Cultural shock

Hello and welcome to all international students. Leaving home and coming to study here at Pécs University causes mixed emotions for all students. This page aims to make your transition to living and studying at Pécs as easy as possible, allowing you to make the most of your time here.

Transition to university – the „cultural shock”

All students who decide to go to University face a major life change, as many have to leave home for the first time. For international students this change can be even greater. You have to face multiple challenges in terms of living and studying in a new country, with differences in culture, rules and systems, educational methods and often language. The extent of the change and its effects on you may surprise you, regardless of the fact that you planned and prepared for this change. If you find yourself surprised by these effects, we want to reassure you that your experience is normal and can affect any student, whichever country they come from, irrespective of the fact that some cultures have more similarities than others. In order to understand the effects of change it is important to look at how our identities are formed by our culture and our personal relationships.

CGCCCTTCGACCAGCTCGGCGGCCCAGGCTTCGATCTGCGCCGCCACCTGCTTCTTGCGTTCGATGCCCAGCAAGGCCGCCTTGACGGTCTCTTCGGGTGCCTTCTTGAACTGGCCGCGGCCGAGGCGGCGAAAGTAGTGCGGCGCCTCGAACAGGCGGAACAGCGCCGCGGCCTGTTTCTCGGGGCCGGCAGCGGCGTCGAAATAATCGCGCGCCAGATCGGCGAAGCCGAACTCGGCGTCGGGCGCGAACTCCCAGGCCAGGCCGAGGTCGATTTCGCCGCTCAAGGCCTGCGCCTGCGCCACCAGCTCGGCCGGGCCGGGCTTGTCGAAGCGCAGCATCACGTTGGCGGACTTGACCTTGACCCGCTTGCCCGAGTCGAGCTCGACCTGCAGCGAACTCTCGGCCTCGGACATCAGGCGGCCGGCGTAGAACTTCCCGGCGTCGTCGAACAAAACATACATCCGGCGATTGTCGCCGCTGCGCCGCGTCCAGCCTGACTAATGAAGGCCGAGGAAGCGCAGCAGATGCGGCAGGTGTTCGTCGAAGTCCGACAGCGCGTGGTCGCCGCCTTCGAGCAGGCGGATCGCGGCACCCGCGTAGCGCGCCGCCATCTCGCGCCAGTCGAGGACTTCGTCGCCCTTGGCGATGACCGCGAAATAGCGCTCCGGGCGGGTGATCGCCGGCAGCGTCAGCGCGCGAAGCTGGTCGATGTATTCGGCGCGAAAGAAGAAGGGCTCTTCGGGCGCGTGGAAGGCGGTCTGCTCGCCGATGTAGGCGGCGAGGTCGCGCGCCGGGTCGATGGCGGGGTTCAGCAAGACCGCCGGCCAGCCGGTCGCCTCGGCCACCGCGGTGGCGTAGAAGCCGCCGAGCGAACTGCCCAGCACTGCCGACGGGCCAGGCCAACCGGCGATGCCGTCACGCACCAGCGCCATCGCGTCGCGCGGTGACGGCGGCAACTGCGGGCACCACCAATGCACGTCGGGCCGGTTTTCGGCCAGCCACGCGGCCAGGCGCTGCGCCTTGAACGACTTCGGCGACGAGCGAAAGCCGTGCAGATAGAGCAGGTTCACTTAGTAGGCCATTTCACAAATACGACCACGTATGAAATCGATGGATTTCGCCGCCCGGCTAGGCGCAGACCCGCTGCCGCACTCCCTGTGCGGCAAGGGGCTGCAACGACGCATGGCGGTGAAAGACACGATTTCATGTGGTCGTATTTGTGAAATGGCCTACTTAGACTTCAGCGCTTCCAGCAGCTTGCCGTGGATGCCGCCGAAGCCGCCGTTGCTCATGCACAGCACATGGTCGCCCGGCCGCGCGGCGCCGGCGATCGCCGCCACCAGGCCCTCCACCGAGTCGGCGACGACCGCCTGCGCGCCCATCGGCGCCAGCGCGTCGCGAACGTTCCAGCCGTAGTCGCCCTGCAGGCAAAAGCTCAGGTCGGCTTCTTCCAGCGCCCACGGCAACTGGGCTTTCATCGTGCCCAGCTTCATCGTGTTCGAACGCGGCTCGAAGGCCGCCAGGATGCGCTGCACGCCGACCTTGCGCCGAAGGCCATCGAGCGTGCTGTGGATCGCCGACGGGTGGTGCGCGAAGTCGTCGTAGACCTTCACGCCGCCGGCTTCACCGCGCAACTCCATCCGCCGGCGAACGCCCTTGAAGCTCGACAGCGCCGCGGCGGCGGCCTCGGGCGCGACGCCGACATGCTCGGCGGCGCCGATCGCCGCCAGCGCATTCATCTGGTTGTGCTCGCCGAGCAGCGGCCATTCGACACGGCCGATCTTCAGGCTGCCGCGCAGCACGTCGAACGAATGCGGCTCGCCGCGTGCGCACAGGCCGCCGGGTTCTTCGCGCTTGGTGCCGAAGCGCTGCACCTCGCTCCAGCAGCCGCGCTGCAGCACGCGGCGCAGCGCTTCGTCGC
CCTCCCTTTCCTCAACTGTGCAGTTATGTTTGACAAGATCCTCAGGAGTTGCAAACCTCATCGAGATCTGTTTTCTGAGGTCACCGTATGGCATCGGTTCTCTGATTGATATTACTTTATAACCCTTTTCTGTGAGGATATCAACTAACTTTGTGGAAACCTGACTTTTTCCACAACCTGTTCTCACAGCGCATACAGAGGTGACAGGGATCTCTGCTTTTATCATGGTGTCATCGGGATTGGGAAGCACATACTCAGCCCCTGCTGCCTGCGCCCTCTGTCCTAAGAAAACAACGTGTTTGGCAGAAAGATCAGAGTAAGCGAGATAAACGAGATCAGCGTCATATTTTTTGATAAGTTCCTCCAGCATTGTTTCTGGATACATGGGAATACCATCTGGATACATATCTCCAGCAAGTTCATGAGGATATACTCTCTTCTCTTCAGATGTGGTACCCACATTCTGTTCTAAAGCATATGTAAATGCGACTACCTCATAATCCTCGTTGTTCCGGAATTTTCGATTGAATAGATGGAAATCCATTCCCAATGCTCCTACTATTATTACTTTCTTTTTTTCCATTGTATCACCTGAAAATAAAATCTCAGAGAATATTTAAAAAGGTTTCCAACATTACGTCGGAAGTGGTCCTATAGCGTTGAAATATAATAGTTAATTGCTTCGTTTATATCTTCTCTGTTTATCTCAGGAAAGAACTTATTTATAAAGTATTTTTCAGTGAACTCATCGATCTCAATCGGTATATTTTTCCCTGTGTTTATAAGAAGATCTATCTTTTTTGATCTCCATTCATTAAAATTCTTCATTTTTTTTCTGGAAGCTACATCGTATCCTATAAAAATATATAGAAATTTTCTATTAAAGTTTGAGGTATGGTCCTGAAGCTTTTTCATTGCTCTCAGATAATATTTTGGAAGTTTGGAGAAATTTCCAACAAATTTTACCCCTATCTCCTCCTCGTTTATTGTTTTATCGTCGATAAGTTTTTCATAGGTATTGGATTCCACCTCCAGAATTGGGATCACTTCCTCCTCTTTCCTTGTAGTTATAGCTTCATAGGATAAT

What is culture?

Cultures consist of a set of rules that are generally widely accepted and they do not usually need explanations. Some of the visible aspects of a culture are, for example, people’s facial expressions and gestures, food and eating habits, houses and buildings, family organisation, law and order, celebrations and music, literature and art. Underlying these there are some invisible aspects of culture, such as the concept of self, values and beliefs, attitude towards time, and some unwritten rules regarding behaviour and relating to others. Our culture is part of who we are, it’s a place where we feel comfortable and know what it is expected of us.

What is cultural shock?